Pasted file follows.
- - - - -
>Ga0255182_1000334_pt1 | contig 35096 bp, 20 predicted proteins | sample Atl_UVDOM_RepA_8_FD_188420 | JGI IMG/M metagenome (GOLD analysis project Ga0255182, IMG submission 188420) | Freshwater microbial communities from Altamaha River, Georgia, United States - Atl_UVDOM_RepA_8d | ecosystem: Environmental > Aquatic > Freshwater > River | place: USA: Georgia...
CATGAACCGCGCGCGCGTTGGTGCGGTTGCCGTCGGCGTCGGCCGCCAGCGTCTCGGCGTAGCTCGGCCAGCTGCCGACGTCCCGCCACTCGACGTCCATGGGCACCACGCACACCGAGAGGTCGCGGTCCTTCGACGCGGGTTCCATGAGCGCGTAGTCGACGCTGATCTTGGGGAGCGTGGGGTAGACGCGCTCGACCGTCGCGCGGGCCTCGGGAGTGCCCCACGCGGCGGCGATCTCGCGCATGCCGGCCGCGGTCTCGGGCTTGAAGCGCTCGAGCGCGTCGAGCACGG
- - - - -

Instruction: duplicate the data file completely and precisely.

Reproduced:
>Ga0255182_1000334_pt1 | contig 35096 bp, 20 predicted proteins | sample Atl_UVDOM_RepA_8_FD_188420 | JGI IMG/M metagenome (GOLD analysis project Ga0255182, IMG submission 188420) | Freshwater microbial communities from Altamaha River, Georgia, United States - Atl_UVDOM_RepA_8d | ecosystem: Environmental > Aquatic > Freshwater > River | place: USA: Georgia...
CATGAACCGCGCGCGCGTTGGTGCGGTTGCCGTCGGCGTCGGCCGCCAGCGTCTCGGCGTAGCTCGGCCAGCTGCCGACGTCCCGCCACTCGACGTCCATGGGCACCACGCACACCGAGAGGTCGCGGTCCTTCGACGCGGGTTCCATGAGCGCGTAGTCGACGCTGATCTTGGGGAGCGTGGGGTAGACGCGCTCGACCGTCGCGCGGGCCTCGGGAGTGCCCCACGCGGCGGCGATCTCGCGCATGCCGGCCGCGGTCTCGGGCTTGAAGCGCTCGAGCGCGTCGAGCACGG